The CBOE Volatility Index (VIX) is known as the market’s “fear gauge” because it tracks the expected volatility priced into short-term S&P 500 Index options. When stocks stumble, the uptick in volatility and the demand for index put options tends to drive up the price of options premiums and sends the VIX higher. In the updated chart below the CBOE Volatility index is reflecting the bullish trend for equities. The closely watched CBOE Volatility index (VIX) is showing little signs of downside risks for stocks. With mixed economic data and earnings season still three weeks away, it would most likely be geopolitical risks that could provide any volatility.
The American Association of Individual Investors (AAII) Sentiment Survey measures the percentage of individual investors who are bullish, bearish, and neutral on the stock market for the next six months; individuals are polled from the ranks of the AAII membership on a weekly basis. The current survey result is for the week ending 06/21/2017. A modest decrease in the percentage of individual investors who expect stock prices to decline sent pessimism to a four-month low. Bearish sentiment, however, remains close to its historical average in the latest AAII Sentiment Survey. Bearish sentiment, expectations that stock prices will fall over the next six months, declined 0.6 percentage points to 28.9%. Pessimism was lower on February 15, 2017 (27.7%). Bearish sentiment has been slightly below its historical average of 30.5% during six out of the last seven weeks. Additionally, this week’s survey shows small increases in optimism and neutral sentiment. Neutral sentiment, expectations that stock prices will stay essentially unchanged over the next six months, rose by a mere 0.2 percentage points to 38.4%. This is both the eighth consecutive week and the 13th out of the last 14 weeks with a neutral sentiment reading above its historical average of 31.0%. Bullish sentiment, expectations that stock prices will rise over the next six months, rose 0.4 percentage points to 32.7%. Optimism is below its historical average of 38.5% for the 17th consecutive week and the 22nd time out of the last 23 weeks. Record highs for the S&P 500 and the NASDAQ have encouraged some individual investors, but the Trump administration’s ability (or lack thereof) to move forward on economic and tax policy remains on the forefront of many others’ minds. Also, playing a role in influencing sentiment are earnings, valuations, concerns about the possibility of a pullback in stock prices and interest rates/monetary policy.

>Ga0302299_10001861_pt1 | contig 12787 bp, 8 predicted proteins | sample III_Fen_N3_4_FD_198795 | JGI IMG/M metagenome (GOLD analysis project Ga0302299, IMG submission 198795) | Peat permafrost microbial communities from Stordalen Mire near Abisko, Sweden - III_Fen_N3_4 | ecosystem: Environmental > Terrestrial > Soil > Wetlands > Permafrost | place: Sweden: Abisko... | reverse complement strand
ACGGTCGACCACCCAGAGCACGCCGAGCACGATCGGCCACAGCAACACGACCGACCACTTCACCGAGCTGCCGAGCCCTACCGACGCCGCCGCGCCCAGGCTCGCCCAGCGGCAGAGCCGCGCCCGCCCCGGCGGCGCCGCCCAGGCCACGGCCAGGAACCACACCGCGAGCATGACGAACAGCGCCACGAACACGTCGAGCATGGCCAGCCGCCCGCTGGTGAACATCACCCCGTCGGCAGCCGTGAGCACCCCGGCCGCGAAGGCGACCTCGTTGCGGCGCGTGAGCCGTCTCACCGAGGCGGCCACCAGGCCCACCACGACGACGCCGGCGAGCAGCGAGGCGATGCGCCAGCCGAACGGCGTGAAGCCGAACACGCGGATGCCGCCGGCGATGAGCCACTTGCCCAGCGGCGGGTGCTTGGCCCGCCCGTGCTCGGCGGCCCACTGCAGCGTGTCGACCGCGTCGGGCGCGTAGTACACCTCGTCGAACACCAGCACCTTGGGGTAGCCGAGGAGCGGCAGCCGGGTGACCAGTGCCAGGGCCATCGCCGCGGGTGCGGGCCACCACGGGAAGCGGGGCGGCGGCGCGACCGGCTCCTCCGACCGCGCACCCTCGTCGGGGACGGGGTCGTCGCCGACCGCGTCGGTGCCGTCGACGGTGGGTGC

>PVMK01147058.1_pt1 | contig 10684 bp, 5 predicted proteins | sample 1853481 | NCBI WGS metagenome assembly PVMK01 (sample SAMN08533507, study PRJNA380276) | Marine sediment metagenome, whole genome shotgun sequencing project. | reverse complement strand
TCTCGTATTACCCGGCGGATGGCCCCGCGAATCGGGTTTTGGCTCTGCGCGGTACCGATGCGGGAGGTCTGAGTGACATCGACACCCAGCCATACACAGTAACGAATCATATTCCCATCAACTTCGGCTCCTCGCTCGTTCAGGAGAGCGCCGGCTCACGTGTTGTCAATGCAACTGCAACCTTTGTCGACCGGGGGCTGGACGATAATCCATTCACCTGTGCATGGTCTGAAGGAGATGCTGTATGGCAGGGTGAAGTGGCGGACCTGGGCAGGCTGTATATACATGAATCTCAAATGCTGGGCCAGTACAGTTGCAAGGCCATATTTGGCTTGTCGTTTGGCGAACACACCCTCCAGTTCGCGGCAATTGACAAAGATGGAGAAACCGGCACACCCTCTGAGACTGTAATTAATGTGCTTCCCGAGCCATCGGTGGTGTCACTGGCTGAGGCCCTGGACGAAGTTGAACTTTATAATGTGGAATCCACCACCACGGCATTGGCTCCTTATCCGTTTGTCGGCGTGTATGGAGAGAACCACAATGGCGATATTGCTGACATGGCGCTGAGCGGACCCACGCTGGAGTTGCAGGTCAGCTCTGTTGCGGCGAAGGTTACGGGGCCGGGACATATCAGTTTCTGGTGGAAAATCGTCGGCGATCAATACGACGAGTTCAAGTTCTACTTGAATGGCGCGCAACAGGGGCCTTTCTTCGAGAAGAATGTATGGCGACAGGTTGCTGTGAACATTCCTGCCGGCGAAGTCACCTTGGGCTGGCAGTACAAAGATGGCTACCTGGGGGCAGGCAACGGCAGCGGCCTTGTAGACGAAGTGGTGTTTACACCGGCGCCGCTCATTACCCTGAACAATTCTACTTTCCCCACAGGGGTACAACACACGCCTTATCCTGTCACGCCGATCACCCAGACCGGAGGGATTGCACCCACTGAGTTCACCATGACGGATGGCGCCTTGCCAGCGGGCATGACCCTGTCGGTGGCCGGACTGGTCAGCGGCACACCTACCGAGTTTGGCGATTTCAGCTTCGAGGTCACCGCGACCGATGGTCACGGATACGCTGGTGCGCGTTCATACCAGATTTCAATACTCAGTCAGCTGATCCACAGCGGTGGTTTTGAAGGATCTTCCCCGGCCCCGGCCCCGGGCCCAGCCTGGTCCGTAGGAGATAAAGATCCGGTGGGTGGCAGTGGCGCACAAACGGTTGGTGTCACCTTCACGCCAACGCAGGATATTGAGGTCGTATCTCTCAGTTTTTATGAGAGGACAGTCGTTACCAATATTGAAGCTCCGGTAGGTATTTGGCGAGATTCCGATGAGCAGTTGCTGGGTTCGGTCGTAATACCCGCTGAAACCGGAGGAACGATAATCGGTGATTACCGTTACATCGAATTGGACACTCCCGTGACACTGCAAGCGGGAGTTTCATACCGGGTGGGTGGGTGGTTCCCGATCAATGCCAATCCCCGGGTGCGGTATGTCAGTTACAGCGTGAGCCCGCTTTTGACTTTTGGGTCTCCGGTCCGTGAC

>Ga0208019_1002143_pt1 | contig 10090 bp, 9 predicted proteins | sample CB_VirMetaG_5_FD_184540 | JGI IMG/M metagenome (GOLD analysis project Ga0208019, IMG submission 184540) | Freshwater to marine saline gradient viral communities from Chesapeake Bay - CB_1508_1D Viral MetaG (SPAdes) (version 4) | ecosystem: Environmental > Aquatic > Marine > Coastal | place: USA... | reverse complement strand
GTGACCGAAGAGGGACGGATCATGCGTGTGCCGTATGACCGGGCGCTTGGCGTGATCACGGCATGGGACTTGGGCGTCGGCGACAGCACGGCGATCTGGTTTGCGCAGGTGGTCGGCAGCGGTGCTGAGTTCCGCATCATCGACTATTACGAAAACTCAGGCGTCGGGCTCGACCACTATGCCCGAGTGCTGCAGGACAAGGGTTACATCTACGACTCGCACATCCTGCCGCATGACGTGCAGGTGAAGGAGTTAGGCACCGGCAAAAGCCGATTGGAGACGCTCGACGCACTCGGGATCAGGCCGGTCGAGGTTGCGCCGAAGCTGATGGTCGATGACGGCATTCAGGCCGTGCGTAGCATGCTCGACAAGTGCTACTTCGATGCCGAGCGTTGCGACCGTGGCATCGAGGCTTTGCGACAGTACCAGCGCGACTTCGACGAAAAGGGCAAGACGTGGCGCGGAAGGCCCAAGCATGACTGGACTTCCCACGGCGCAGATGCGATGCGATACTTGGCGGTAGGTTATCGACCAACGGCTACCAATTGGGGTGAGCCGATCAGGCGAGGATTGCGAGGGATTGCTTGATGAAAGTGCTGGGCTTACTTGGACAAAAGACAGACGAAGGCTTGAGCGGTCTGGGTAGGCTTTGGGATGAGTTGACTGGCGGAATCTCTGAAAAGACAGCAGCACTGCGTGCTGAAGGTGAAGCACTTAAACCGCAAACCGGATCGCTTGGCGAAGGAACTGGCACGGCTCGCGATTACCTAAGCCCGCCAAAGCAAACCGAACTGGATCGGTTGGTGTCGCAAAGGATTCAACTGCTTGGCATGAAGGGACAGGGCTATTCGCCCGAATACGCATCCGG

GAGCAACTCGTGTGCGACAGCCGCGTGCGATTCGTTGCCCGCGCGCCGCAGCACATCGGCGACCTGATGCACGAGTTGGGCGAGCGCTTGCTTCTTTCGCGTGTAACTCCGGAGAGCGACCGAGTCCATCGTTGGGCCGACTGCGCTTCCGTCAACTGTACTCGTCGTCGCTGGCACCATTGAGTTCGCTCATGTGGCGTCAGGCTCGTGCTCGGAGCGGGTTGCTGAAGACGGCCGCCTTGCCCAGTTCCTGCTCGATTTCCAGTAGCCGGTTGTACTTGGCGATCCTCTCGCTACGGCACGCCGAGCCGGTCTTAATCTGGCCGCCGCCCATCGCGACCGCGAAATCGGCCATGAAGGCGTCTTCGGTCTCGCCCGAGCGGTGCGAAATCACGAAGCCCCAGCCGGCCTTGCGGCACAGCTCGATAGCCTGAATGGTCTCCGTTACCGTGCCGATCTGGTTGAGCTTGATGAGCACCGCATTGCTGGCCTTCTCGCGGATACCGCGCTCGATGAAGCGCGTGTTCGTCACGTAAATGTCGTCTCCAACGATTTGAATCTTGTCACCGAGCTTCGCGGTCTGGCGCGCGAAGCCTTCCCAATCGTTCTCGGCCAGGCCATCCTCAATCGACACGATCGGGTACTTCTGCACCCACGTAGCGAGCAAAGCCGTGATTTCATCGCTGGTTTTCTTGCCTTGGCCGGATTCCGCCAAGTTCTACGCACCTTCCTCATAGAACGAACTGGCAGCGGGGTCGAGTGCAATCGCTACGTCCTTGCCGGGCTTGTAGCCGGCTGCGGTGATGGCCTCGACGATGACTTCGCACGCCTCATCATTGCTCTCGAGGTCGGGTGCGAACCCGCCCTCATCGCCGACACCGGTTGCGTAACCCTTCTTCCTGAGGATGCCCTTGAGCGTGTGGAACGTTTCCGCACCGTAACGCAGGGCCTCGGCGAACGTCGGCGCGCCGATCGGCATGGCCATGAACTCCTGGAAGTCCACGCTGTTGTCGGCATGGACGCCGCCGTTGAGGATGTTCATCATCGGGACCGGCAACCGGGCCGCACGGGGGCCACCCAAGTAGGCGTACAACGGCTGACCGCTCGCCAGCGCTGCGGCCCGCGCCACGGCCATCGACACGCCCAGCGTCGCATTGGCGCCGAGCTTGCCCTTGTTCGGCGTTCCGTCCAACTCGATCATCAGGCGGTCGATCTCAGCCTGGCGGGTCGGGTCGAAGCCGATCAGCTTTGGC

The National Association of Active Investment Managers (NAAIM) Exposure Index represents the average exposure to US Equity markets reported by NAAIM members. The blue bars depict a two-week moving average of the NAAIM managers’ responses. As the name indicates, the NAAIM Exposure Index provides insight into the actual adjustments active risk managers have made to client accounts over the past two weeks. The current survey result is for the week ending 06/21/2017. First-quarter NAAIM exposure index averaged 92.85%. Last week the NAAIM exposure index was 92.61 %, and the current week’s exposure is exactly the same at 92.61%. Last week we mentioned this might happen when we said “… Money managers will probably maintain the current level of equity exposure heading into end-of-quarter performance reporting…”
An article in the Almanac Trader referenced how the NASDAQ delivers a short, powerful rally that starts at the end of June with the NASDAQ averaging a 2.4% gain since 1985 during the 12-day period from June’s third to last trading day through July’s ninth trading day. This year the rally could begin around the close on June 27 and run until about July 17. In the S&P 500 Sector ETF graph below the Health Care sector is exploding as the Senate healthcare bill will be voted on next week. The Bill is an improvement over the House attempt but many expect it won’t pass as four Republicans will most likely not vote in favor of it. Look for some quick profits over the next few weeks and the opportunity to set up some longer-term credit spreads.
By Gregory Clay